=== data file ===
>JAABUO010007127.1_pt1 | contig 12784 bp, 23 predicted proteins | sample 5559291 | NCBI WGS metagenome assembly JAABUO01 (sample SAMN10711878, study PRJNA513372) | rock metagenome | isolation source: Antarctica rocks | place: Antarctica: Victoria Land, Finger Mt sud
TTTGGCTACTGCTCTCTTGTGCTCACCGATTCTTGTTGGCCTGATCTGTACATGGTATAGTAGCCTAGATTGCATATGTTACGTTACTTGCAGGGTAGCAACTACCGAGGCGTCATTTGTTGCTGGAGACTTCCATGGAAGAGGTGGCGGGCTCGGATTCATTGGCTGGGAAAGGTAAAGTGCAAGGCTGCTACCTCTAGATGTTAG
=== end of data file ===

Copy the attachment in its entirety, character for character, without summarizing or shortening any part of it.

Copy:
>JAABUO010007127.1_pt1 | contig 12784 bp, 23 predicted proteins | sample 5559291 | NCBI WGS metagenome assembly JAABUO01 (sample SAMN10711878, study PRJNA513372) | rock metagenome | isolation source: Antarctica rocks | place: Antarctica: Victoria Land, Finger Mt sud
TTTGGCTACTGCTCTCTTGTGCTCACCGATTCTTGTTGGCCTGATCTGTACATGGTATAGTAGCCTAGATTGCATATGTTACGTTACTTGCAGGGTAGCAACTACCGAGGCGTCATTTGTTGCTGGAGACTTCCATGGAAGAGGTGGCGGGCTCGGATTCATTGGCTGGGAAAGGTAAAGTGCAAGGCTGCTACCTCTAGATGTTAG